“Understanding superalloys on the atomic scale”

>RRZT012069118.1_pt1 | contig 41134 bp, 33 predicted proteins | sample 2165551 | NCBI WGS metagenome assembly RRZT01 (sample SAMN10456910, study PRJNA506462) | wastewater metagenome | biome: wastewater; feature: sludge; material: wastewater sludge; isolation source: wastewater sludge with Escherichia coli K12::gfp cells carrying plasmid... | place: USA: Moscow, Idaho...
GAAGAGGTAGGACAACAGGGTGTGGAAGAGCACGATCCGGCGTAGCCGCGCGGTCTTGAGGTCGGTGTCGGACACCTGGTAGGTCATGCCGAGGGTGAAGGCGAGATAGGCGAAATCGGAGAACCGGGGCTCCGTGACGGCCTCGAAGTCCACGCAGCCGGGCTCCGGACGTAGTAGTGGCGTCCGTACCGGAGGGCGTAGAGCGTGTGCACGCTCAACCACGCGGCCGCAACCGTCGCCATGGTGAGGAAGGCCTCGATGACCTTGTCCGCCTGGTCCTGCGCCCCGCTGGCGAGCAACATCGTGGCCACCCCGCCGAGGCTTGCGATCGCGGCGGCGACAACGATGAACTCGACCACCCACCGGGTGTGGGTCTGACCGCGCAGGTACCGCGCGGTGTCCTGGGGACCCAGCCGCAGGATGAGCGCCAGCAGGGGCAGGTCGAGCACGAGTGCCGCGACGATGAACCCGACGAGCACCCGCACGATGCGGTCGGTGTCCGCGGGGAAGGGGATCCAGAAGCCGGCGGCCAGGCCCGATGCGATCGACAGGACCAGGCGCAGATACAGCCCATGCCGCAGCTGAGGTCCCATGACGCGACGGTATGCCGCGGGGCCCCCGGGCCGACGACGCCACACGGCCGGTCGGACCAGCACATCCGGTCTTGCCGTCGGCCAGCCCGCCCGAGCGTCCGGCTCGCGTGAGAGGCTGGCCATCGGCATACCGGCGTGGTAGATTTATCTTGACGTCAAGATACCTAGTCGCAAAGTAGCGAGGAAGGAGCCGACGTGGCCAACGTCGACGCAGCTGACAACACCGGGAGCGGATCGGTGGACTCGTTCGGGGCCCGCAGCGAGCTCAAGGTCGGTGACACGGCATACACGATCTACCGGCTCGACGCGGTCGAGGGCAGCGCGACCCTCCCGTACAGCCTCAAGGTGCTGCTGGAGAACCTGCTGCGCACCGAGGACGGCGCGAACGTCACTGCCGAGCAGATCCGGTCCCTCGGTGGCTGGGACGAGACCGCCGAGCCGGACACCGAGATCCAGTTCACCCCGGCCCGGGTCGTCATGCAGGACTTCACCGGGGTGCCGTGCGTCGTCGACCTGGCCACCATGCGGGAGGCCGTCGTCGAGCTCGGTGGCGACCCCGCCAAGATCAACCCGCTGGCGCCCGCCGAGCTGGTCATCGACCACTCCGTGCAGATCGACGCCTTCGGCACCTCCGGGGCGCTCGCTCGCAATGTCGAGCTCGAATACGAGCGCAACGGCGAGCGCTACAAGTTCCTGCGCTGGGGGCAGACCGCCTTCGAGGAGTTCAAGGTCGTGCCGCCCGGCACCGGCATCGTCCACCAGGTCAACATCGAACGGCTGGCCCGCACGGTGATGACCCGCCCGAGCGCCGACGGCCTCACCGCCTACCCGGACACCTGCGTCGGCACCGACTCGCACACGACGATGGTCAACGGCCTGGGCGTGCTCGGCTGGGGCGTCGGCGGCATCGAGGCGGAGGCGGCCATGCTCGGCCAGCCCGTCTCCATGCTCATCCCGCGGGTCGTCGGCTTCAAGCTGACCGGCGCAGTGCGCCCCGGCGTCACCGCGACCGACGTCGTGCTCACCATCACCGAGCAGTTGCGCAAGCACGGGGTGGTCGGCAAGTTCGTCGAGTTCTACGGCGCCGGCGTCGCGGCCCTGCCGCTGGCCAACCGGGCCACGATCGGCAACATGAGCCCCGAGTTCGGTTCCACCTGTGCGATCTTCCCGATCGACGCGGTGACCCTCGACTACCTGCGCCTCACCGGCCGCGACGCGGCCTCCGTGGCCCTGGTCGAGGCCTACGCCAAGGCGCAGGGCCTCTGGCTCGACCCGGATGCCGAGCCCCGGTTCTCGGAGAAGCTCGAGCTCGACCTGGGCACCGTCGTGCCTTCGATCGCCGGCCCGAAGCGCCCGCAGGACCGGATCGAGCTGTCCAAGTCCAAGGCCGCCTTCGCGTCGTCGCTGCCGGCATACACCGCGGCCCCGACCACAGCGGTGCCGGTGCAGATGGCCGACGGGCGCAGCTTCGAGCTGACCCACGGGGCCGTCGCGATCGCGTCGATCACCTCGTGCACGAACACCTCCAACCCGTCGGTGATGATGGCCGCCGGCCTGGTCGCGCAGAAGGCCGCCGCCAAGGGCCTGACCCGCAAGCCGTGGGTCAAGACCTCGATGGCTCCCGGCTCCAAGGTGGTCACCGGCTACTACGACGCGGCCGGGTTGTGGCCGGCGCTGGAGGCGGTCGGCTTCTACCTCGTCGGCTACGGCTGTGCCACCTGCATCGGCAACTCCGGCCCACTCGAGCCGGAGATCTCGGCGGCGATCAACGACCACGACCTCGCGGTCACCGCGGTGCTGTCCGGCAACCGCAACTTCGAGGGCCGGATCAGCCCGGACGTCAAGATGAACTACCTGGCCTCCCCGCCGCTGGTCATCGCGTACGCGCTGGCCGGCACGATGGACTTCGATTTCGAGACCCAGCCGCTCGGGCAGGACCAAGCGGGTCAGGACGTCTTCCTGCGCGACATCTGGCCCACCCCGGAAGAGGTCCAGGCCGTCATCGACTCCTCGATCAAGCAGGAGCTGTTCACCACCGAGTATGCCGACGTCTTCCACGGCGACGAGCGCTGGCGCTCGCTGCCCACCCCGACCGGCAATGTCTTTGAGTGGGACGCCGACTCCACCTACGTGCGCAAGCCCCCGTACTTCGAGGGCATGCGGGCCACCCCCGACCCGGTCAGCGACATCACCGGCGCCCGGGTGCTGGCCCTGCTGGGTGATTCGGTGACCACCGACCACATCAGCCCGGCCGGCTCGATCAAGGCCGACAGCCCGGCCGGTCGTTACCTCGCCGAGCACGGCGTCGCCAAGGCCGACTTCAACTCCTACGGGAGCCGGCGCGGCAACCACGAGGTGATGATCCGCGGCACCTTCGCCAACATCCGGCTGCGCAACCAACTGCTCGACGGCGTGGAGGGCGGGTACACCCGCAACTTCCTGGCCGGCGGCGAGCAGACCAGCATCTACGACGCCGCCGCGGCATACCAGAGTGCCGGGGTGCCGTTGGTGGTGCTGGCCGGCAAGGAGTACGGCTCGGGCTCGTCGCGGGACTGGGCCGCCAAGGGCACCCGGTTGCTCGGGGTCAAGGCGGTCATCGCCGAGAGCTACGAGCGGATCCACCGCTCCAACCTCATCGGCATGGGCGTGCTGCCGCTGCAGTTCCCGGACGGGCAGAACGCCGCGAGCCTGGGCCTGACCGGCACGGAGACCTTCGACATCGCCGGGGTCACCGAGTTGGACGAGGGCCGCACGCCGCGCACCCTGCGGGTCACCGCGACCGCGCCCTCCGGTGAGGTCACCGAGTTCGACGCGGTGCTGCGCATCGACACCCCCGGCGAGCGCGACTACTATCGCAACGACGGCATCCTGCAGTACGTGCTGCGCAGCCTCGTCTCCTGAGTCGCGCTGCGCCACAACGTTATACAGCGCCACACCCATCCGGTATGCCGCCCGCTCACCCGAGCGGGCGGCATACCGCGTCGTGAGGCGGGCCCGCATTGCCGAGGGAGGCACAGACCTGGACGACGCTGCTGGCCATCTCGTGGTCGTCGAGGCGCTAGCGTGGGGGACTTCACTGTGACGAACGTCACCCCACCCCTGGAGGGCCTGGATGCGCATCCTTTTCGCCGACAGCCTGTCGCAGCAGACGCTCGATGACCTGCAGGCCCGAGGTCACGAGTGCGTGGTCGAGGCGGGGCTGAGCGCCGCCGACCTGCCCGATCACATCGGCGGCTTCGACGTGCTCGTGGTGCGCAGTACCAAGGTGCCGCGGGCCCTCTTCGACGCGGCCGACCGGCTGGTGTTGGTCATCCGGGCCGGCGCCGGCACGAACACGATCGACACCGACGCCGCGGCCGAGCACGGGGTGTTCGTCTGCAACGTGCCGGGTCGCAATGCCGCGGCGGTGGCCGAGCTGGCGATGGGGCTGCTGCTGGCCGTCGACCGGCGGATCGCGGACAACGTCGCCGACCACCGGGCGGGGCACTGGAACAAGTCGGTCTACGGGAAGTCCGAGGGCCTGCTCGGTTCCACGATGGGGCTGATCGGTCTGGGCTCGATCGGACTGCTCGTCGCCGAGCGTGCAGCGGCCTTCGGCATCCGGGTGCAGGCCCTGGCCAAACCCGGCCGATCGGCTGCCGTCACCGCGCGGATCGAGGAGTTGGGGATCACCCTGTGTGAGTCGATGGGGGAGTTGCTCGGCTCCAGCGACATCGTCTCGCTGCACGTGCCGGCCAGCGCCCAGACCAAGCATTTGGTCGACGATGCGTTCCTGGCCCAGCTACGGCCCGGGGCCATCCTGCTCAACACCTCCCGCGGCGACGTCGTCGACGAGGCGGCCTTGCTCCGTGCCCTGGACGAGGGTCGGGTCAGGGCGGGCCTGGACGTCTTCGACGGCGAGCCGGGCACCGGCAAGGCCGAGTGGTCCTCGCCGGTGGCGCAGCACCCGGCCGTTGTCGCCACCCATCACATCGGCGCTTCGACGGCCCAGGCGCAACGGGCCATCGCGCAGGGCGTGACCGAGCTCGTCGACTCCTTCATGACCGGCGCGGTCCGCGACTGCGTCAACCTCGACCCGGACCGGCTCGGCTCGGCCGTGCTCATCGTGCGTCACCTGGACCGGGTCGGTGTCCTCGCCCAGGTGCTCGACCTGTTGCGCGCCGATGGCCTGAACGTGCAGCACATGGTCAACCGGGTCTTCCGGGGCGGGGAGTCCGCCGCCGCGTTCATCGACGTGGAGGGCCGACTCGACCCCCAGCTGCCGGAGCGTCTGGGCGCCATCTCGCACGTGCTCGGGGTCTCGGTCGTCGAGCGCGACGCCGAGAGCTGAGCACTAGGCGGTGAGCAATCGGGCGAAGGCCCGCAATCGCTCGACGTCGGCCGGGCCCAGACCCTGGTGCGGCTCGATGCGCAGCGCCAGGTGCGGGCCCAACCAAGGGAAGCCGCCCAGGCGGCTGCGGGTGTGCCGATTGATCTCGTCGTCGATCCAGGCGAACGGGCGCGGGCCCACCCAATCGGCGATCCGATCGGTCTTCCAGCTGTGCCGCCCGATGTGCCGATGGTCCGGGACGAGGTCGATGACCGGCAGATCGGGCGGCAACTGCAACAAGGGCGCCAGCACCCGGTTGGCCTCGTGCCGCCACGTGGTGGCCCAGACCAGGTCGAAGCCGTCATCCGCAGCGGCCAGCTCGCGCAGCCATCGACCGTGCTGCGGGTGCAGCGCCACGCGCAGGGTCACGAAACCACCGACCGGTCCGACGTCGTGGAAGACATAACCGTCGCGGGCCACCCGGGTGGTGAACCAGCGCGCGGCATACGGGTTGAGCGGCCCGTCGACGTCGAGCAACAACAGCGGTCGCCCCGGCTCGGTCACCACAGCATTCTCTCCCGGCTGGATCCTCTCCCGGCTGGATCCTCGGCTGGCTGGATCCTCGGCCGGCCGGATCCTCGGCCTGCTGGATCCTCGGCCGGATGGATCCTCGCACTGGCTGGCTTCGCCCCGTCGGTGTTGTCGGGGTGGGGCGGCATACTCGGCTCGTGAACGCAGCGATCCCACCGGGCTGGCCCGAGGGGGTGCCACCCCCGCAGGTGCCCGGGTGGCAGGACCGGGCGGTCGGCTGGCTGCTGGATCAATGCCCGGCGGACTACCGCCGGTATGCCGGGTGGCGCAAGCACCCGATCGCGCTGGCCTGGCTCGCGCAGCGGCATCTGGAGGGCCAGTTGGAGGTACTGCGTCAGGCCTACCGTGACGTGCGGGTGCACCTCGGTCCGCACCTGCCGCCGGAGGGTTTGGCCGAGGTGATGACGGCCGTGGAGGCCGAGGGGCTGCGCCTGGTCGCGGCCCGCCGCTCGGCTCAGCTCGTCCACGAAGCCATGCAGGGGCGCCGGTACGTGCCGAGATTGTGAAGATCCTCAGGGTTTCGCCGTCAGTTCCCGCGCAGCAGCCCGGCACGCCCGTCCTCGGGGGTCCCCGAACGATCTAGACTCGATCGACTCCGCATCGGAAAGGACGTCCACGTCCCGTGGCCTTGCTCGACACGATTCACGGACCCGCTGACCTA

As conventional Ni-based single crystal superalloys are reaching their temperature capability limits, novel design concepts or alloy systems are critically required to meet the next-generation jet engine temperature specifications. Better performing alloys facilitate more efficient engine operations, which ultimately results in energy and cost savings, and lower carbon footprint. However, predicting the mechanical performance of parts in service requires understanding of their deformation behavior and the associated dynamic microstructural evolution down to the near-atomic scale. In this talk, I will showcase the use of atom probe tomography to reveal the three-dimensional chemistry of different crystal defects and its interplay with the alloy composition and service conditions. Through three examples, I will show how solute atoms in Ni-based superalloys interact with different types of crystal defects generated by plastic deformation to completely govern the microstructural evolution and mechanical behavior. During creep, atomic segregation to shearing dislocations is strongly dependent on the applied stress and defect type. The ensuing mass-transport of solutes during dislocation motion results in local phase transformations leading to a global microstructural evolution. Furthermore, different local phase transformations can also occur along planar faults, depending on the alloy composition, and influence the mechanical properties. Alloys with very slight compositional variations can show marked differences in creep performance. The atomic scale characterization revealed that the superlattice extrinsic stacking faults easily transitioned to deleterious microtwins when the parent crystal structure is stable. The segregation to deformation twin boundaries is also especially detrimental as it decreases the ductility of the alloy and hence leads to pre-mature failure. Meanwhile, a metastable parent crystal structure can lead to the formation of stable four atomic layer thick intermetallic phases along the planar faults, preventing further shearing. From these observations, an atomic-scale driven alloy design approach is proposed that exploits phase metastability to controls and promote local phase transformation along planar faults, aimed at designing superalloys with enhanced creep resistance.